Beaumont pediatrics expert supports push for federal food additive requirements

Monday, August 13, 2018

prescription medications

Colorings, flavorings, chemicals, adhesives, dyes, coatings, paper, paperboard, plastics in food aren’t proven safe

In the August 2018 publication of “Pediatrics,” the American Academy of Pediatrics says some currently allowed chemicals in foods might best be avoided, particularly for children.

Food Additives and Child Health” discusses emerging child health concerns related to the use of colorings, flavorings and chemicals deliberately added to food during processing as well as substances in food contact materials, including adhesives, dyes, coatings, paper, paperboard, plastic and other polymers, which may contaminate food as part of packaging or manufacturing equipment.

Susan Youngs, M.D.Susan Youngs, M.D., an experienced Beaumont specialist in pediatrics and pediatric rehabilitation medicine, as well as neuromuscular medicine, reacts to and comments on AAP recommendations.

Dr. Youngs supports the AAP’s suggested urgent needed reforms to the FDA’s current regulatory process for food additives. She gives specific examples of how food additives have negatively affected her patients at the Beaumont Children’s, Dearborn Center for Exceptional Families and suggests ways families can limit exposure to chemicals used to process, package and preserve everyday foods that aren’t adequately proven safe.

“It’s a positive move forward for kids’ health and safety,” said Dr. Youngs. “With more attention to and avoidance of dangerous food additives, I am hopeful we will see fewer children with immune dysfunction, autoimmune diseases and gastrointestinal issues. The AAP’s findings provide the hard data and medical science to support me and other clinical pediatricians working with patients and families.”

For years, Dr. Youngs has been receiving anecdotal evidence from her patients’ parents of how certain foods have impacted their children and how some have led to behavioral imbalances, or negative shifts in their children’s behavior.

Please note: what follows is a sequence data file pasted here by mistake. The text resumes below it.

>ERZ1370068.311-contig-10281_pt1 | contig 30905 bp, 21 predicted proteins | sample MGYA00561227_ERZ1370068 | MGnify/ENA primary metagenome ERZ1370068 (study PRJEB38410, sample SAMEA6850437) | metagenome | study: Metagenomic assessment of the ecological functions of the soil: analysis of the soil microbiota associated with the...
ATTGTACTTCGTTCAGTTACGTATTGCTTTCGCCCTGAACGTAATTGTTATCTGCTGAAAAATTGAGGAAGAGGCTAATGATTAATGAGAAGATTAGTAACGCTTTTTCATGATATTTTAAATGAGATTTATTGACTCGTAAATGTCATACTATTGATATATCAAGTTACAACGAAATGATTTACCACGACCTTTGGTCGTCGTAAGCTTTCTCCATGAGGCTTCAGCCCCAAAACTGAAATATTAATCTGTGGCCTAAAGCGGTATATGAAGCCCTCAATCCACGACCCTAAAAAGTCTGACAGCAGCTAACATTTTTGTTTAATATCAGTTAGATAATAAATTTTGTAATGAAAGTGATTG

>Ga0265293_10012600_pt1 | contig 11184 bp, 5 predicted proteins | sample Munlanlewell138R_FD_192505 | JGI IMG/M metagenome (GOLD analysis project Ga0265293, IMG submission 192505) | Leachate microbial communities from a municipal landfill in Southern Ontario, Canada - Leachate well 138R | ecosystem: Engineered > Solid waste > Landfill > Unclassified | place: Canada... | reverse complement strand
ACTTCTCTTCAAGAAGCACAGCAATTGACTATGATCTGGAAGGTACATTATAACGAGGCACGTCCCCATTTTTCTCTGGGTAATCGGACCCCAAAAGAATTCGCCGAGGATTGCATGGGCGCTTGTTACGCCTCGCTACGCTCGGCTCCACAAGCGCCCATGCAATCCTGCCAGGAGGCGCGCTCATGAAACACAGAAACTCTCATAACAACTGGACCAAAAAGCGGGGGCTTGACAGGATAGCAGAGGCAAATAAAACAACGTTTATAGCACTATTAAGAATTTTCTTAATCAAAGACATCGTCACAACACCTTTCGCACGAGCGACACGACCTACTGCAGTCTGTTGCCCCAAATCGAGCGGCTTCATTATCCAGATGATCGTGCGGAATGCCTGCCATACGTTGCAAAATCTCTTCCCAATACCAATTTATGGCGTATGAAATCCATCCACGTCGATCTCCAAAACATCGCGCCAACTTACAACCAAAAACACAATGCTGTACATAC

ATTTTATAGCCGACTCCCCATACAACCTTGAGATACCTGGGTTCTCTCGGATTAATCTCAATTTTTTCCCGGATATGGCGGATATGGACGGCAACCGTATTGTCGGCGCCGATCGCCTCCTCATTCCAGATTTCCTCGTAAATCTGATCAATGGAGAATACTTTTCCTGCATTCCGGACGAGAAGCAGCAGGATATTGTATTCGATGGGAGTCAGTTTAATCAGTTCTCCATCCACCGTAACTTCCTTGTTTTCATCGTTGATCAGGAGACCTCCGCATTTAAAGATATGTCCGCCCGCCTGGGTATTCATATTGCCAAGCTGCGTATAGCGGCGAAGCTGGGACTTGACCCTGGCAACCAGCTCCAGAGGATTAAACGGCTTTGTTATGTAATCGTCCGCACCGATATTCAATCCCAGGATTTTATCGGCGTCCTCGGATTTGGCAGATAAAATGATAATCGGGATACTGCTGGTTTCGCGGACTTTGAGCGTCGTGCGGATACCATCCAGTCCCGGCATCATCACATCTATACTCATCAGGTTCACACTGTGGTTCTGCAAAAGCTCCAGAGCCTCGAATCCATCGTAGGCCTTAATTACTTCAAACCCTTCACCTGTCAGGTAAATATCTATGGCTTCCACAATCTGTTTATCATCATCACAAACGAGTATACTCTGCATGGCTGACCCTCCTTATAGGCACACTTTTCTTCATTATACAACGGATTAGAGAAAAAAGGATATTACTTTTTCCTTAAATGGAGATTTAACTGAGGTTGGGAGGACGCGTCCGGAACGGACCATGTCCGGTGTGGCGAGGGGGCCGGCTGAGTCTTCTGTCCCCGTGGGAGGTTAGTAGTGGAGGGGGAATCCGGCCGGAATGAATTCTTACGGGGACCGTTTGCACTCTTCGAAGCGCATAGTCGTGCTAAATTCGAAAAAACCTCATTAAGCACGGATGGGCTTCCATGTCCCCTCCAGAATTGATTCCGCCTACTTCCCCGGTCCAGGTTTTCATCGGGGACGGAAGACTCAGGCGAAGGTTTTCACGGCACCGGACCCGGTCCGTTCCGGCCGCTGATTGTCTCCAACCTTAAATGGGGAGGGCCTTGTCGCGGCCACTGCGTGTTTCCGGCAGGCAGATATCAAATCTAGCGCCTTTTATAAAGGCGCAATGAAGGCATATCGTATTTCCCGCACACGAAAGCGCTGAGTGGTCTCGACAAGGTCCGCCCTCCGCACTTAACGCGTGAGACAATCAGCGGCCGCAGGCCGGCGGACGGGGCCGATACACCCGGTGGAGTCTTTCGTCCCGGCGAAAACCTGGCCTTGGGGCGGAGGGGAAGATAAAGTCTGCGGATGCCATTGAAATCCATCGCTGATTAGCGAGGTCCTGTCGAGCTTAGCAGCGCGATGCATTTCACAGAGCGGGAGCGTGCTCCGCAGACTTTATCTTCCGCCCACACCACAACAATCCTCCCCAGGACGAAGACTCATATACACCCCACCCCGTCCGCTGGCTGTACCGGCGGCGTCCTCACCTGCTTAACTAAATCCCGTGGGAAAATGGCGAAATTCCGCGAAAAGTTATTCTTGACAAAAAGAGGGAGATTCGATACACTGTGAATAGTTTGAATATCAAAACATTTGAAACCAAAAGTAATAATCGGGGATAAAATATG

Food and drug additives have negatively influenced her patients across a variety of diagnoses, such as attention-deficit/hyperactivity disorder, autism spectrum disorders and oppositional defiant disorder.

“Not all children are affected by these additives behaviorally, but in our patient population it has been evident to us for close to two decades,” Dr. Youngs said. Eating whole foods that are unprocessed and free of additives can benefit patients in these ways:

  • helping stabilize mental health conditions, including depression, anxiety and ADHD
  • helping prevent the chronic disease onset, such as obesity, heart disease, high blood pressure and type 2 diabetes
  • stabilizing energy


Dr. Youngs’ patients are exhibiting positive results when their parents serve more fresh fruits and vegetables, whole grains and lean meats. She also recommends fewer dairy products, fried foods and wheat flour products, especially for her patients with behavioral disorders.

“We used to think that genes were hardwired and couldn’t be changed. Now, the study of genetics and DNA is changing the way we think about health and disease prevention,” said Dr. Youngs. “We can link environmental influencers to our genes, such as chemical exposures from food additives that lead to disease, such as cancer, autoimmune disorders and psychiatric illness.”

In addition, Dr. Youngs has been noticing that new generic formulations of medications created by different pharmaceutical manufacturers can cause problems in some patients because of differing ingredients

She said, “Each producer’s ingredients differ slightly. Our theory has been that it is the additives in the different formulations that cause these shifts. As a result, there have been some instances where we have requested a pharmacy return to a previous generic on behalf of our patients to ensure a positive return of behavioral regulation. Taking this extra step has helped many of our patients.”

CEF is an “all-comers” medical and rehabilitative facility in Dearborn. It treats all developmental disabilities, disorders and diagnoses. Patients at CEF range from mildly developmentally delayed to multiply impaired children with fragile health conditions. Many children there have cerebral palsy, muscular dystrophy, autism, intellectual disabilities or genetic syndromes. Some are dealing with conditions related to other illnesses, accidents or traumatic births.